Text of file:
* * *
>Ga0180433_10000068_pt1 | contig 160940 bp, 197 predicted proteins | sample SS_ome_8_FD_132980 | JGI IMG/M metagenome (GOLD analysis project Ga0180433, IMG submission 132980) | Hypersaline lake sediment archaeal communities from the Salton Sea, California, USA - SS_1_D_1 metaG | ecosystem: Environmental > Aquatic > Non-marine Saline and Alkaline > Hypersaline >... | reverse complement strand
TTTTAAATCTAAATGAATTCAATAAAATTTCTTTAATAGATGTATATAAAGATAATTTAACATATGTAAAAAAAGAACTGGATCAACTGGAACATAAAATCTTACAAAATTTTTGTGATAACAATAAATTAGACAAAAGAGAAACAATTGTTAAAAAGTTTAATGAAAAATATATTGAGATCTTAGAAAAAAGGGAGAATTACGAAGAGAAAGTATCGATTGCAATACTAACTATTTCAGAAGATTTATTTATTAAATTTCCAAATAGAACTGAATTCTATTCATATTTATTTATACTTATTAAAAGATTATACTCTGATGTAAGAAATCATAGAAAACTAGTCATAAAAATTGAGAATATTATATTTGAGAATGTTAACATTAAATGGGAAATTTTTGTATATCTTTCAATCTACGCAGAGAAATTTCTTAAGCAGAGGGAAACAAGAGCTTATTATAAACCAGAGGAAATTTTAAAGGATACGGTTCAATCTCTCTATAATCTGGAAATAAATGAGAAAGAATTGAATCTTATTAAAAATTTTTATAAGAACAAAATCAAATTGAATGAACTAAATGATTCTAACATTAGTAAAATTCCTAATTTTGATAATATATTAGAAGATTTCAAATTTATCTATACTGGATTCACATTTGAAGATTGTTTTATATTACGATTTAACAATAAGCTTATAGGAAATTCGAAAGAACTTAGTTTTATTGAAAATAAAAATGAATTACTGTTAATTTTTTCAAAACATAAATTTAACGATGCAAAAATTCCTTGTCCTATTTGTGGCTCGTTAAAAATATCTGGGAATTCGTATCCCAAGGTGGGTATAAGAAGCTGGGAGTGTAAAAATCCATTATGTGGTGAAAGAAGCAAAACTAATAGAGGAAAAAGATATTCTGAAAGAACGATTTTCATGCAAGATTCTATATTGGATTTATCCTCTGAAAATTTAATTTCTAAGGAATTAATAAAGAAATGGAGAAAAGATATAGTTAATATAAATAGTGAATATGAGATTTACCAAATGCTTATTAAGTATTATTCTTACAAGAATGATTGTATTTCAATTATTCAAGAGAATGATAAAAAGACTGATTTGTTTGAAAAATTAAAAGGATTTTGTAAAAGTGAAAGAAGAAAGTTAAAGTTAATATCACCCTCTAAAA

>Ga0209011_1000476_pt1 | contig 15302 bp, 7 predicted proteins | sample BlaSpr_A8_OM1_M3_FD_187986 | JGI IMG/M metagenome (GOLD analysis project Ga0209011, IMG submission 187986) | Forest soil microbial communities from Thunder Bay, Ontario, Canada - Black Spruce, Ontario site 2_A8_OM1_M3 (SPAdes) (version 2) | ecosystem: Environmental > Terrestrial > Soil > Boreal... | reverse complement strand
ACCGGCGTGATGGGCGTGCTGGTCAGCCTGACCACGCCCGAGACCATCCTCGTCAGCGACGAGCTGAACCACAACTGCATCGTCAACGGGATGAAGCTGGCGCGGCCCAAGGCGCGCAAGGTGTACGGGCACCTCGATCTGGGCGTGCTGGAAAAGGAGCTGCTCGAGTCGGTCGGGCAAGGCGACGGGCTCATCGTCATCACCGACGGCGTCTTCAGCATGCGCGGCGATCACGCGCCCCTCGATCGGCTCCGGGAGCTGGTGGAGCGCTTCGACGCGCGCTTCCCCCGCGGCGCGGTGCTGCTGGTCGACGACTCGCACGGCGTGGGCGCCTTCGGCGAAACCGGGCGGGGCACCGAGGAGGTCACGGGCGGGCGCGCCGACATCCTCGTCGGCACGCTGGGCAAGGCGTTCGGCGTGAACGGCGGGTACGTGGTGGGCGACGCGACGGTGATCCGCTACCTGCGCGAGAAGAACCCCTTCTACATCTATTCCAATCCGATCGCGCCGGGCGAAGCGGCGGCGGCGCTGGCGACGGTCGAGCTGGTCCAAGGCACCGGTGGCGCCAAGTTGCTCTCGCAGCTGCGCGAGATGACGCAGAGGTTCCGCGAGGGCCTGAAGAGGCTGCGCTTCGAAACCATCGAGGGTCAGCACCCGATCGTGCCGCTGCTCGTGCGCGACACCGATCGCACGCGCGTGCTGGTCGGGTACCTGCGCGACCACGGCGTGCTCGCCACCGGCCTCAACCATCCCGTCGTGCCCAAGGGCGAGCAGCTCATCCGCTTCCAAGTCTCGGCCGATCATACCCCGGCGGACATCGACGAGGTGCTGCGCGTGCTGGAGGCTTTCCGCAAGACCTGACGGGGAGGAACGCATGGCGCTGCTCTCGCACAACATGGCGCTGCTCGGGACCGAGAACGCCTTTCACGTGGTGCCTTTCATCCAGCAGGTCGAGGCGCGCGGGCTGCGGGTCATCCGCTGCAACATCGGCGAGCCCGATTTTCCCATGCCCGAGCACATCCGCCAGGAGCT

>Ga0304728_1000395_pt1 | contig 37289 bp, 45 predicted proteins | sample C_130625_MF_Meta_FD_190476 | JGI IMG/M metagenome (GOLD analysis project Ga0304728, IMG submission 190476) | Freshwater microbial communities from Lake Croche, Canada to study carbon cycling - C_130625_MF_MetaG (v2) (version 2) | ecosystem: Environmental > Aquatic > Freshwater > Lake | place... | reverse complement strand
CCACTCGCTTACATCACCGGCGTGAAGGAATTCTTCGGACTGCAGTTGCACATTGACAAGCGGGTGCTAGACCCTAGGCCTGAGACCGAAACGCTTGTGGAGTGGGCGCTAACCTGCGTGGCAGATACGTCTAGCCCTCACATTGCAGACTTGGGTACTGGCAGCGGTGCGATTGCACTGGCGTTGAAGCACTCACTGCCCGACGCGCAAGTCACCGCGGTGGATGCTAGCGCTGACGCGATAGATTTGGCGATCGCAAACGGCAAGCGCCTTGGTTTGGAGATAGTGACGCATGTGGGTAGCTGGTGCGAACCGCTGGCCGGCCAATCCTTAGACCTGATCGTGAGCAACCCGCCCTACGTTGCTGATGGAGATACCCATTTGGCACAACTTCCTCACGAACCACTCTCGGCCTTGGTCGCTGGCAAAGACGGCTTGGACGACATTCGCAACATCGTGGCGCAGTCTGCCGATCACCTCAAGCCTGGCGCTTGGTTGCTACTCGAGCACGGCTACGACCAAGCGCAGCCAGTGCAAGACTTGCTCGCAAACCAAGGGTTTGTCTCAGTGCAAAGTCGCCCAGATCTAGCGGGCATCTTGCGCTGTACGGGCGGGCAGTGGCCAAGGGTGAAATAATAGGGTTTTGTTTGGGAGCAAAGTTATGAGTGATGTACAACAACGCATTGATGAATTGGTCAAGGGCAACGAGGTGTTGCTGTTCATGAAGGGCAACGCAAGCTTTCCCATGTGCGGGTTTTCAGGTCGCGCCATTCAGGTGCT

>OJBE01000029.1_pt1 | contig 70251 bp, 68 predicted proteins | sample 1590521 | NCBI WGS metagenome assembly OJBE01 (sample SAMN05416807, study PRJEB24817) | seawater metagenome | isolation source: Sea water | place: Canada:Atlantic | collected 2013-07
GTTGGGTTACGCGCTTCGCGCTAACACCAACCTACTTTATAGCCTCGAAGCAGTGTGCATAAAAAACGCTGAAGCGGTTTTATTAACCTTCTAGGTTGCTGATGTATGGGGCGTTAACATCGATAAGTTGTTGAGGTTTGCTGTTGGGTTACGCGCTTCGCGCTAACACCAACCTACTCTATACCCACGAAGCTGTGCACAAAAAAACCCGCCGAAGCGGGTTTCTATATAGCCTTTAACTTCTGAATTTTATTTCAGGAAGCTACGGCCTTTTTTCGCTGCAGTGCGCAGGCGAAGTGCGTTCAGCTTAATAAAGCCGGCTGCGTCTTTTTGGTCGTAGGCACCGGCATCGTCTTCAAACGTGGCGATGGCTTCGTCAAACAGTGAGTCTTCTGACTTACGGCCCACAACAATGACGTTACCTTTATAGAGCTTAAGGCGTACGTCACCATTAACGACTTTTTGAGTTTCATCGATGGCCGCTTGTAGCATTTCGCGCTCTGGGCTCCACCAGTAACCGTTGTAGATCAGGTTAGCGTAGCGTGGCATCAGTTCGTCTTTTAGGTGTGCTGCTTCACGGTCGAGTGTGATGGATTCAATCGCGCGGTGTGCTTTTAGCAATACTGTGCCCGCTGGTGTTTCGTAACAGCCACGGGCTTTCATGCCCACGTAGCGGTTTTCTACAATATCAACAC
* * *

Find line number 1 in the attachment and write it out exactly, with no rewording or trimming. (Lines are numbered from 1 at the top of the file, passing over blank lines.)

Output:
>Ga0180433_10000068_pt1 | contig 160940 bp, 197 predicted proteins | sample SS_ome_8_FD_132980 | JGI IMG/M metagenome (GOLD analysis project Ga0180433, IMG submission 132980) | Hypersaline lake sediment archaeal communities from the Salton Sea, California, USA - SS_1_D_1 metaG | ecosystem: Environmental > Aquatic > Non-marine Saline and Alkaline > Hypersaline >... | reverse complement strand